Thursday, 30 March 2017

Meet Longarm Quilter Liz Dunne

Ever wondered what’s involved in getting into Longarm Quilting? MQI member Liz Dunne has just launched a new site to reflect her Longarm Quilting services but also showcase her Etsy shop and media coverage. Liz can be found online at Made in Ireland Quilts and has written a post on getting started with Longarm Quilting for us – thank you Liz!

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I have been a longarm quilter for 7 years now and the learning curve was a lot steeper than I ever imagined it would be. Not only do you have to have the machine, which is quite the expensive investment but you must have the tools that go with it. The rulers, marking pens, pantographs, thread, wadding/batting, backings, stencils, preview paper, micro handles and plenty other tools that I won't bore you with, but just to give you an idea.

You need to be spending large volumes of money to be able to get wholesale accounts in Ireland so a lot of money goes into buying the tools you need to keep going. I know some longarm quilters are exclusively longarm quilters and some are longarm quilters that do some teaching. I am a longarm quilter that makes quilts to sell also.

I did a lot of my training in the US as I lived there for a few years but nowadays with Craftsy and iquilt.com, you don't need to be able to physically go to a class. Having said that I know most people enjoy going to a physical class, as there is the social aspect to this too. I personally love online classes because you have them all the time to refer to. I just need someone to give me a kick in the butt to make sure I do them all! I currently have a queue of online classes I have bought to do.

As well as classes, you really must have that hands-on practice and that can be expensive too as you are using wadding/batting and fabric for top and backing and all that thread too. I had the rare opportunity to be able to quilt for a charity in the US and got plenty of practice on quilts that would eventually be given to children in hospitals and sheltered accommodation etc. I took this responsibility seriously and put a lot of effort into those quilts and that effort paid off as I got the practice and am now a comfortable, less nervous longarm quilter.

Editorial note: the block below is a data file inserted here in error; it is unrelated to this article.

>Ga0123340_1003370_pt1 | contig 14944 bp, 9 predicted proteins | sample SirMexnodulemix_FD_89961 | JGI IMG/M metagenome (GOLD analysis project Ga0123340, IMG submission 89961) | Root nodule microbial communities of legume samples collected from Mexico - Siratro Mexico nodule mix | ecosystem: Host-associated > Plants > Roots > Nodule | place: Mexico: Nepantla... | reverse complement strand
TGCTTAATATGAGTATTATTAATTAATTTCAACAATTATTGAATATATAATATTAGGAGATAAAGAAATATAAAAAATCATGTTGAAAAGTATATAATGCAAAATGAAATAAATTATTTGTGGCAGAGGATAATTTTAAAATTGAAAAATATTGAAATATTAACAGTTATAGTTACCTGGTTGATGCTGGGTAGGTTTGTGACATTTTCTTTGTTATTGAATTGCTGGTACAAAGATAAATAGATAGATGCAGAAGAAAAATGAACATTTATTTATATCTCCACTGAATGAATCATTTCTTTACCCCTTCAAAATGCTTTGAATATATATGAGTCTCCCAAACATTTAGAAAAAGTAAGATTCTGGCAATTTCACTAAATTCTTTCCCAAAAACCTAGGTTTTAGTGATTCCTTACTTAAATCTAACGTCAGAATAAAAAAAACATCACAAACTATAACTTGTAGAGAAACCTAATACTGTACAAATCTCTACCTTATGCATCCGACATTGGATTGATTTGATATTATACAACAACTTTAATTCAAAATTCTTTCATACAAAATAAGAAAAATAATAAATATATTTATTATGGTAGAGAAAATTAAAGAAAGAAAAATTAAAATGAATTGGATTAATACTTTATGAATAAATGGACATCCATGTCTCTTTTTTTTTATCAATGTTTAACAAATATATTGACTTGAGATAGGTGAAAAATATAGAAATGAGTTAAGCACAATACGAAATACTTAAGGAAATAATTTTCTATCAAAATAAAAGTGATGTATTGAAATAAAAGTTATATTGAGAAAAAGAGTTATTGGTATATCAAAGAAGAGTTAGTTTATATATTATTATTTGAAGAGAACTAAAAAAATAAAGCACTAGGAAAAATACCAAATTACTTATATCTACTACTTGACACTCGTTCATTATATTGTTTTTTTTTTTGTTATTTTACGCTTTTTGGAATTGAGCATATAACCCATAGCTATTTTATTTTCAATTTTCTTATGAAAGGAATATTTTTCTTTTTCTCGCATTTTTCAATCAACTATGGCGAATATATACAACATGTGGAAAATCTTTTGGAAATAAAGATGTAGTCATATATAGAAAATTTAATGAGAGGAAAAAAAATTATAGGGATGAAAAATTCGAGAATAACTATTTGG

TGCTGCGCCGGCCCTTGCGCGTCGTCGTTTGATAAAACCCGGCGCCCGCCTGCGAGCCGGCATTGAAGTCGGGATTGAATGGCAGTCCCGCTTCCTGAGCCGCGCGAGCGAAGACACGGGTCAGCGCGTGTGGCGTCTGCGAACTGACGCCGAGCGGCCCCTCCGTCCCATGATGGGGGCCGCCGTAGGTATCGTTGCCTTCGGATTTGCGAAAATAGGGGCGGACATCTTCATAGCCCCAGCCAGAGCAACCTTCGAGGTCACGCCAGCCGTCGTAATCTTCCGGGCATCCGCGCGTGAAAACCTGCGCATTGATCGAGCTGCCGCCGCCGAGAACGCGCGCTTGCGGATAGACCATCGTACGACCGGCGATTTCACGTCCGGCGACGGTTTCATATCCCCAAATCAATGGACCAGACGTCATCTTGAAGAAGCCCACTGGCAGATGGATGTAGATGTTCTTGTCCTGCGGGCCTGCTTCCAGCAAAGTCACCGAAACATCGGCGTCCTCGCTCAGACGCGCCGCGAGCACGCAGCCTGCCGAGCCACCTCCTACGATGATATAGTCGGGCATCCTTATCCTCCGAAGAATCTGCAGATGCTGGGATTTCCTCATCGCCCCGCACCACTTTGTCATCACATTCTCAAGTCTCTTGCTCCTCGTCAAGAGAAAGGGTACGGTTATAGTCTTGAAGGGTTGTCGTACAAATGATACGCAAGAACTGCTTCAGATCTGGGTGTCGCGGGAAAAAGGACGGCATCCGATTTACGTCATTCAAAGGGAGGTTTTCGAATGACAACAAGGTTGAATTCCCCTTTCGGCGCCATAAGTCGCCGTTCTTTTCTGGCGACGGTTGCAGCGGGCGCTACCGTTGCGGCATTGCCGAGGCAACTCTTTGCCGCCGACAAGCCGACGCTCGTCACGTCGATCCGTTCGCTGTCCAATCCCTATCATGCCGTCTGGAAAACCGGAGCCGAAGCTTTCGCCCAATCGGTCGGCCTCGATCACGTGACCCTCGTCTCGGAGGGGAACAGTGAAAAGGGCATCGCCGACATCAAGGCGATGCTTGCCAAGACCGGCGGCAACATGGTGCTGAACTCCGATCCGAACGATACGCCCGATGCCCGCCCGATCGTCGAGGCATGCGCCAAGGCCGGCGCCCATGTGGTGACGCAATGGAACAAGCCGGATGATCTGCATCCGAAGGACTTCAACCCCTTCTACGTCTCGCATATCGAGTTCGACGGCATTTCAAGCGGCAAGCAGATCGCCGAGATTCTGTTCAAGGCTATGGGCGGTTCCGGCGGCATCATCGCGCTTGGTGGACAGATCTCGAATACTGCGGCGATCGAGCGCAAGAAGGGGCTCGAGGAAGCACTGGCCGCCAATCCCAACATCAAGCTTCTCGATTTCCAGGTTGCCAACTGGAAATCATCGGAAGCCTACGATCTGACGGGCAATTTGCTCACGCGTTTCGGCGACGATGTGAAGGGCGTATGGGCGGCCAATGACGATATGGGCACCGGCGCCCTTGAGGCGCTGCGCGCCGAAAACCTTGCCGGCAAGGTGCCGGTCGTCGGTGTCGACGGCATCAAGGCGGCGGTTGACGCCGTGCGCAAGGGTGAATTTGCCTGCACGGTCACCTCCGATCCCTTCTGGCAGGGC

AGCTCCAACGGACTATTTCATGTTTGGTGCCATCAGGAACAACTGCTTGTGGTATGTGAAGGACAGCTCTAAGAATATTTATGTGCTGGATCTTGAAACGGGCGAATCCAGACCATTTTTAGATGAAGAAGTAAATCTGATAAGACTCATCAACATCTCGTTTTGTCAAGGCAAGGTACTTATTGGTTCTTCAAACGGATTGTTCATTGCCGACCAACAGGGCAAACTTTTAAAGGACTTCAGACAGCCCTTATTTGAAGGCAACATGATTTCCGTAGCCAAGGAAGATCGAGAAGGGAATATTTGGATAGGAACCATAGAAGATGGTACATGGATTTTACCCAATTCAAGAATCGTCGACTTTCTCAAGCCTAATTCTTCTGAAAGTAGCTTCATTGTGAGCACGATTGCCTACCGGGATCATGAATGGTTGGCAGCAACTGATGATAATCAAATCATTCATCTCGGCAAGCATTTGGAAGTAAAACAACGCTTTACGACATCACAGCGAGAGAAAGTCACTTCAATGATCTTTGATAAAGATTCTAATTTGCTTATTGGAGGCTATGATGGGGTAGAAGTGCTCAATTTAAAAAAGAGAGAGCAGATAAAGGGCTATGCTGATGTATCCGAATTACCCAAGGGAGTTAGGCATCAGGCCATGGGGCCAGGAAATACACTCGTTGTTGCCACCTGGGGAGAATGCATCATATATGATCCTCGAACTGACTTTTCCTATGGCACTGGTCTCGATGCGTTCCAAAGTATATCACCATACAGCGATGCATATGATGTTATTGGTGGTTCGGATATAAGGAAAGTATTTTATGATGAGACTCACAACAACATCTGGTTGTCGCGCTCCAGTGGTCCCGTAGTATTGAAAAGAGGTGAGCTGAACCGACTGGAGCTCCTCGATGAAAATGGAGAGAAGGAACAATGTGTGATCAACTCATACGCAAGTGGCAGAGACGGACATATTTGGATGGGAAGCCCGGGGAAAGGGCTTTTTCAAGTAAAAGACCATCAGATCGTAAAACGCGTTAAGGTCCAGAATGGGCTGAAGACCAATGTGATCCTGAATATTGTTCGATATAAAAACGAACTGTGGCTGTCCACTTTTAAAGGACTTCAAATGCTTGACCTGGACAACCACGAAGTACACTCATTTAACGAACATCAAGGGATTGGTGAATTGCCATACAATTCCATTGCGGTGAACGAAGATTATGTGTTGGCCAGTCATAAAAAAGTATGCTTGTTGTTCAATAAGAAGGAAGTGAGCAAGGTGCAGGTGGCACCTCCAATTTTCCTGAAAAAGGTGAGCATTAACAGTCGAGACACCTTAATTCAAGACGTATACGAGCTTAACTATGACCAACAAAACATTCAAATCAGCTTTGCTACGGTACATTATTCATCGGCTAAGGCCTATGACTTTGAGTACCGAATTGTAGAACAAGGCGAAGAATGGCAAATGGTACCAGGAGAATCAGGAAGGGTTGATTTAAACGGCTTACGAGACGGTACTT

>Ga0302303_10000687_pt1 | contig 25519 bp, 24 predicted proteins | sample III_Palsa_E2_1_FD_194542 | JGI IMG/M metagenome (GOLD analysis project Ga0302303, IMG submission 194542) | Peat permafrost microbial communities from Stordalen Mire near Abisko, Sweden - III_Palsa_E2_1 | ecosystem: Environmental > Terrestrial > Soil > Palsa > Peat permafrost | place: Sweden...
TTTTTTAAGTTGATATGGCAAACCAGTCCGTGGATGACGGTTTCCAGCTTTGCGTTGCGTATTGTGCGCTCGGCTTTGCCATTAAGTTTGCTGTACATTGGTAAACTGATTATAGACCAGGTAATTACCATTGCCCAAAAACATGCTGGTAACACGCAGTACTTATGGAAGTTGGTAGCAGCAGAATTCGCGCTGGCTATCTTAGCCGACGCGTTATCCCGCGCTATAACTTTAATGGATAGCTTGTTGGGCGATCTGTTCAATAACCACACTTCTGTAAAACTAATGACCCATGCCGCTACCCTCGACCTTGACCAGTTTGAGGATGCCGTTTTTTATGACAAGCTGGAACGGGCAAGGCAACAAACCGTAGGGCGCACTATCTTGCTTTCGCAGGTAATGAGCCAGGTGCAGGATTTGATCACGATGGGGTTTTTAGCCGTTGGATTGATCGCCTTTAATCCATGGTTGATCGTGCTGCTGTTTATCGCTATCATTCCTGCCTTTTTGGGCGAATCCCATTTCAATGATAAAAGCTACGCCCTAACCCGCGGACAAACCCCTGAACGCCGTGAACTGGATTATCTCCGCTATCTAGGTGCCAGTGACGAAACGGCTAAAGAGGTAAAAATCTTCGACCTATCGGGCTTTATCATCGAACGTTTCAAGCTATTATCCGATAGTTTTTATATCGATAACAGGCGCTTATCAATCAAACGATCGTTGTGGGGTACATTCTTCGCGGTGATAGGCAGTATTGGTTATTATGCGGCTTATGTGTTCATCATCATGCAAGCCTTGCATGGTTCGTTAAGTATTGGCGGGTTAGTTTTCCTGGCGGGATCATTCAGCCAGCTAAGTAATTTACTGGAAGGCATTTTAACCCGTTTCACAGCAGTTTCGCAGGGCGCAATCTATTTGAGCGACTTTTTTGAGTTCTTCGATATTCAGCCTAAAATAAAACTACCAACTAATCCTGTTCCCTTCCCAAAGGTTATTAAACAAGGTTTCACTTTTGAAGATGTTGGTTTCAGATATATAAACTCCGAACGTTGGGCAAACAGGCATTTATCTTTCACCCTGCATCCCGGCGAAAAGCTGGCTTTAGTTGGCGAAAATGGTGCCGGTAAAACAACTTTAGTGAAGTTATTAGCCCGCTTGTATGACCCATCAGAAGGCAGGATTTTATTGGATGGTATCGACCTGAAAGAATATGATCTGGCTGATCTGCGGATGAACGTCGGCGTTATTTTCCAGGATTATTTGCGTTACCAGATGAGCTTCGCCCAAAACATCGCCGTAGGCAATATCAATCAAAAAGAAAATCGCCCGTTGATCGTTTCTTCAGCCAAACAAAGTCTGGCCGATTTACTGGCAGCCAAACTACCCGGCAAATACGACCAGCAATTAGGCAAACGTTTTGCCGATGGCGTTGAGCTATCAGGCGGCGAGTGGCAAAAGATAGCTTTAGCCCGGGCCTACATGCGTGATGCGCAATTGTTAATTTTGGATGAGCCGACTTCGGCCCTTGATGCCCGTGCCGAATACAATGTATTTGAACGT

Longarm quilting to me is an enhancement of a quilt and for that reason I choose threads that blend into the fabrics. You need to be careful not to blend in too much with your quilt top and forget about your quilt back, so choosing a backing colour like your quilting thread choice is probably something a lot of quilters don't really bother thinking of, but it is certainly worth considering.

I did a training retreat in Salt Lake City with Handi Quilter and we all brought in a quilt top to show to award winning quilter Suzanne Michelle Hyland and I would say that 70% of the quilt tops she looked at she suggested using monofilament thread. For those of you that don't know what monofilament thread is it is a see-through thread and Suzanne was suggesting it because if there is too much contrast between your thread and different parts of your quilt then it just won't look right and suggested using see through thread. I'm personally not the biggest fan of the monofilament look as I don't see anything wrong with seeing your quilting thread but traditionally your quilting thread should not be too obvious so as not to take away from the overall pieced quilt top.

There is so much to learn about in longarm quilting and each year they bring out more and more tools and rulers! We can't have them all but practicing as much as we can will keep the skill in check and in tune and progressing all the time.

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